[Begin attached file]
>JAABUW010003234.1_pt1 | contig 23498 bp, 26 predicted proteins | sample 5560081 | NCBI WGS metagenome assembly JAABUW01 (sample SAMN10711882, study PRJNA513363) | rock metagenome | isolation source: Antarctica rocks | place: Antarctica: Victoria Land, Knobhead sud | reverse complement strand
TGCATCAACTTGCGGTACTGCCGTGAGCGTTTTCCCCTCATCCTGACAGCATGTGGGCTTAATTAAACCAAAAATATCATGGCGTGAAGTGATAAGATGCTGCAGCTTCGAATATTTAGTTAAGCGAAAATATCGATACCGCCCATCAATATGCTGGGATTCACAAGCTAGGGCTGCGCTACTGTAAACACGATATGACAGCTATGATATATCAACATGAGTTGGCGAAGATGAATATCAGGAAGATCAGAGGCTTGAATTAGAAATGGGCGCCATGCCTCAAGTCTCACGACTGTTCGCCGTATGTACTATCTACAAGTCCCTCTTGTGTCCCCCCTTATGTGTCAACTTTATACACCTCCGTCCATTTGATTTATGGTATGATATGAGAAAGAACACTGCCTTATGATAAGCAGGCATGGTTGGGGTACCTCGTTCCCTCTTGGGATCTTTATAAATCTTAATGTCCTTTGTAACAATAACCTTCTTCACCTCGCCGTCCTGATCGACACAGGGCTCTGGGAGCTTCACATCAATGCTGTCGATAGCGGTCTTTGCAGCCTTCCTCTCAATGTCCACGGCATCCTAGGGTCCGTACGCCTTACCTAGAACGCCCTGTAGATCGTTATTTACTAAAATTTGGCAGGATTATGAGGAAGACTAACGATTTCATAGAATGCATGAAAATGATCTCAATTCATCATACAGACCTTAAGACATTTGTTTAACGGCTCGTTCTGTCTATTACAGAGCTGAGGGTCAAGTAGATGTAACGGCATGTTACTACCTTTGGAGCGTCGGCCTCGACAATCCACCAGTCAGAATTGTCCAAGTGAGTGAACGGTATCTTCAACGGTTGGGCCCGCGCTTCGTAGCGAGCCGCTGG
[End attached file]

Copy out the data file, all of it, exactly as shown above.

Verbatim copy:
>JAABUW010003234.1_pt1 | contig 23498 bp, 26 predicted proteins | sample 5560081 | NCBI WGS metagenome assembly JAABUW01 (sample SAMN10711882, study PRJNA513363) | rock metagenome | isolation source: Antarctica rocks | place: Antarctica: Victoria Land, Knobhead sud | reverse complement strand
TGCATCAACTTGCGGTACTGCCGTGAGCGTTTTCCCCTCATCCTGACAGCATGTGGGCTTAATTAAACCAAAAATATCATGGCGTGAAGTGATAAGATGCTGCAGCTTCGAATATTTAGTTAAGCGAAAATATCGATACCGCCCATCAATATGCTGGGATTCACAAGCTAGGGCTGCGCTACTGTAAACACGATATGACAGCTATGATATATCAACATGAGTTGGCGAAGATGAATATCAGGAAGATCAGAGGCTTGAATTAGAAATGGGCGCCATGCCTCAAGTCTCACGACTGTTCGCCGTATGTACTATCTACAAGTCCCTCTTGTGTCCCCCCTTATGTGTCAACTTTATACACCTCCGTCCATTTGATTTATGGTATGATATGAGAAAGAACACTGCCTTATGATAAGCAGGCATGGTTGGGGTACCTCGTTCCCTCTTGGGATCTTTATAAATCTTAATGTCCTTTGTAACAATAACCTTCTTCACCTCGCCGTCCTGATCGACACAGGGCTCTGGGAGCTTCACATCAATGCTGTCGATAGCGGTCTTTGCAGCCTTCCTCTCAATGTCCACGGCATCCTAGGGTCCGTACGCCTTACCTAGAACGCCCTGTAGATCGTTATTTACTAAAATTTGGCAGGATTATGAGGAAGACTAACGATTTCATAGAATGCATGAAAATGATCTCAATTCATCATACAGACCTTAAGACATTTGTTTAACGGCTCGTTCTGTCTATTACAGAGCTGAGGGTCAAGTAGATGTAACGGCATGTTACTACCTTTGGAGCGTCGGCCTCGACAATCCACCAGTCAGAATTGTCCAAGTGAGTGAACGGTATCTTCAACGGTTGGGCCCGCGCTTCGTAGCGAGCCGCTGG